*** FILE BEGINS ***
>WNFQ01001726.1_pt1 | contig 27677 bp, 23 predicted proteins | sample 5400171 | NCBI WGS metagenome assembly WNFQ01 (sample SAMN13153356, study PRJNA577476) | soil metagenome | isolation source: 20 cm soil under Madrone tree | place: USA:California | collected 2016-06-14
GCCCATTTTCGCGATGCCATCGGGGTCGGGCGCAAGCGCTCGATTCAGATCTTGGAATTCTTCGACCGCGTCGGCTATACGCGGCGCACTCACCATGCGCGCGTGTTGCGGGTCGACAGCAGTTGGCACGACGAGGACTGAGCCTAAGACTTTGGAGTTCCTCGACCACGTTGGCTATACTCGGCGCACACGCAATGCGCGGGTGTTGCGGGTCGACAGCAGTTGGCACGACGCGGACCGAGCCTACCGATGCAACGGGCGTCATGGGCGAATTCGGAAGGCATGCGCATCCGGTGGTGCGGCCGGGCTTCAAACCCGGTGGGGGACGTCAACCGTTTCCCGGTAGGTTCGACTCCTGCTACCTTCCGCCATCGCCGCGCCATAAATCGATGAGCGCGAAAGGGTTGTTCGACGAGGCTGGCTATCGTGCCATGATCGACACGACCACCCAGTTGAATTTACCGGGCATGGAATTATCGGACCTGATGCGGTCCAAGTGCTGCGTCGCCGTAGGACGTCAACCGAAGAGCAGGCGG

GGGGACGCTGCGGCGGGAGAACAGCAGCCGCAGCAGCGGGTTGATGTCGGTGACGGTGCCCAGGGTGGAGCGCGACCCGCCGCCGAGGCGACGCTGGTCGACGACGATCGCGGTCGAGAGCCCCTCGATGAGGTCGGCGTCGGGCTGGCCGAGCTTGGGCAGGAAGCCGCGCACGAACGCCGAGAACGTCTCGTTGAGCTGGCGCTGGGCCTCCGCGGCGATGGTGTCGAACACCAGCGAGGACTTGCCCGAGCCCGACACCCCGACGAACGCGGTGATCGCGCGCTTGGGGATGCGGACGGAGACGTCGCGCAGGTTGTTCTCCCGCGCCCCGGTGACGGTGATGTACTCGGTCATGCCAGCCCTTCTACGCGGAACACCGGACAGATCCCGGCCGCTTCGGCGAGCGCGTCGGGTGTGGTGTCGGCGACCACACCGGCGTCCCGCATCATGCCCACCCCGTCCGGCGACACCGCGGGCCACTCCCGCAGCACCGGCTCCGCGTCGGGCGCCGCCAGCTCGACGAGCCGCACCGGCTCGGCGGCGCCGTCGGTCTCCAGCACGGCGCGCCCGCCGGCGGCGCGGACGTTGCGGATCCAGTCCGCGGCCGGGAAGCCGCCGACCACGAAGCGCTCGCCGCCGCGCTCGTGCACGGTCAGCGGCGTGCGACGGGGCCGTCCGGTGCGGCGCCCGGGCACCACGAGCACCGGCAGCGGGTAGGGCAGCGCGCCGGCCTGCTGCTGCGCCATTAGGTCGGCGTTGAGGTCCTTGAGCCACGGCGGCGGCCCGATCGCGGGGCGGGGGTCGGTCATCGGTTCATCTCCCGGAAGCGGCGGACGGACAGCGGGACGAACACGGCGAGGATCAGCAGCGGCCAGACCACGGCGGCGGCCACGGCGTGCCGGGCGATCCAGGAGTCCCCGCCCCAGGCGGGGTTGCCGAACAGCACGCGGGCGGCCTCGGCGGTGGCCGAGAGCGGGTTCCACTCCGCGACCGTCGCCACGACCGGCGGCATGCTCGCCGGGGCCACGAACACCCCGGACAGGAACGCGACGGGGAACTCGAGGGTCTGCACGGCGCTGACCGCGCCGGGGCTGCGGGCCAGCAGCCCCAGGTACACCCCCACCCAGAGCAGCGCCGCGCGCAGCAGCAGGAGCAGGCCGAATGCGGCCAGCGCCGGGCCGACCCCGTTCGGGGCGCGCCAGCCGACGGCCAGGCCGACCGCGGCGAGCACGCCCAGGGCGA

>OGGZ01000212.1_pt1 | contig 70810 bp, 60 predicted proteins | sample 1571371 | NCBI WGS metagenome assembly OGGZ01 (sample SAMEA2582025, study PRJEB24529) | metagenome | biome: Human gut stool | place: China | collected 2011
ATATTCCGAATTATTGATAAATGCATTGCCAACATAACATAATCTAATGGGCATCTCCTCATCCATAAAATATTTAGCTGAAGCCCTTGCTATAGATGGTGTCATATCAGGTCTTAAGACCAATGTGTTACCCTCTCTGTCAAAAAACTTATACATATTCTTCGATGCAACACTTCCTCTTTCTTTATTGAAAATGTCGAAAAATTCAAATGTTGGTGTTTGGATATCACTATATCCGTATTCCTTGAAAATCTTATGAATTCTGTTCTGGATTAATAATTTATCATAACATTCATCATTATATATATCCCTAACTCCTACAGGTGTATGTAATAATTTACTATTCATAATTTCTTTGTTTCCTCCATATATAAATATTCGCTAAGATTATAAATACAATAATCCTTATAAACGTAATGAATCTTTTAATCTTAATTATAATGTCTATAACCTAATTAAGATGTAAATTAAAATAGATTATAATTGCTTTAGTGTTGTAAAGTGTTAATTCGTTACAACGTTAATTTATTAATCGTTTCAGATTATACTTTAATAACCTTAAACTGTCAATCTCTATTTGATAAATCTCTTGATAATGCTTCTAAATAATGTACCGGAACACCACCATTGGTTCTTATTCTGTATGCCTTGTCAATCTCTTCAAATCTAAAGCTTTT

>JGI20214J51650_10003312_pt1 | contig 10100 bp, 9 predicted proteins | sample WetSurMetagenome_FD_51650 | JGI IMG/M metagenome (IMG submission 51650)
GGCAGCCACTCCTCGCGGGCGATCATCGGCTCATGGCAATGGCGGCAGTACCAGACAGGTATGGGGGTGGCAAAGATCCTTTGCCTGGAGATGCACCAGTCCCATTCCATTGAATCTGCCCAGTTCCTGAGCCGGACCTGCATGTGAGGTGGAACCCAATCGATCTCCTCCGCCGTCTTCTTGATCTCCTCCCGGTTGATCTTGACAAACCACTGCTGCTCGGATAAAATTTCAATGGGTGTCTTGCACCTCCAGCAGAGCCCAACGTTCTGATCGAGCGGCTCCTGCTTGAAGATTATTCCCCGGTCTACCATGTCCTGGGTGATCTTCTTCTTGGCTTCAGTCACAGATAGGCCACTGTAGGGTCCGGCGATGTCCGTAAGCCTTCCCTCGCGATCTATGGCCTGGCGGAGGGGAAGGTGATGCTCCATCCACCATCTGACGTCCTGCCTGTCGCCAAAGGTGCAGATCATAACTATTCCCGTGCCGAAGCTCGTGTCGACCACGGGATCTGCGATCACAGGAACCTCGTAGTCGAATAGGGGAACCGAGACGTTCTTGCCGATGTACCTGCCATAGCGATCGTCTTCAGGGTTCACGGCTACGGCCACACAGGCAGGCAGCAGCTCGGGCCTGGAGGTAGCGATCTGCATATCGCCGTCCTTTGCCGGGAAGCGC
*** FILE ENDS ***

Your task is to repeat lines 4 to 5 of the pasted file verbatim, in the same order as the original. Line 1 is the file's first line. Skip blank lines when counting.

>OGGZ01000212.1_pt1 | contig 70810 bp, 60 predicted proteins | sample 1571371 | NCBI WGS metagenome assembly OGGZ01 (sample SAMEA2582025, study PRJEB24529) | metagenome | biome: Human gut stool | place: China | collected 2011
ATATTCCGAATTATTGATAAATGCATTGCCAACATAACATAATCTAATGGGCATCTCCTCATCCATAAAATATTTAGCTGAAGCCCTTGCTATAGATGGTGTCATATCAGGTCTTAAGACCAATGTGTTACCCTCTCTGTCAAAAAACTTATACATATTCTTCGATGCAACACTTCCTCTTTCTTTATTGAAAATGTCGAAAAATTCAAATGTTGGTGTTTGGATATCACTATATCCGTATTCCTTGAAAATCTTATGAATTCTGTTCTGGATTAATAATTTATCATAACATTCATCATTATATATATCCCTAACTCCTACAGGTGTATGTAATAATTTACTATTCATAATTTCTTTGTTTCCTCCATATATAAATATTCGCTAAGATTATAAATACAATAATCCTTATAAACGTAATGAATCTTTTAATCTTAATTATAATGTCTATAACCTAATTAAGATGTAAATTAAAATAGATTATAATTGCTTTAGTGTTGTAAAGTGTTAATTCGTTACAACGTTAATTTATTAATCGTTTCAGATTATACTTTAATAACCTTAAACTGTCAATCTCTATTTGATAAATCTCTTGATAATGCTTCTAAATAATGTACCGGAACACCACCATTGGTTCTTATTCTGTATGCCTTGTCAATCTCTTCAAATCTAAAGCTTTT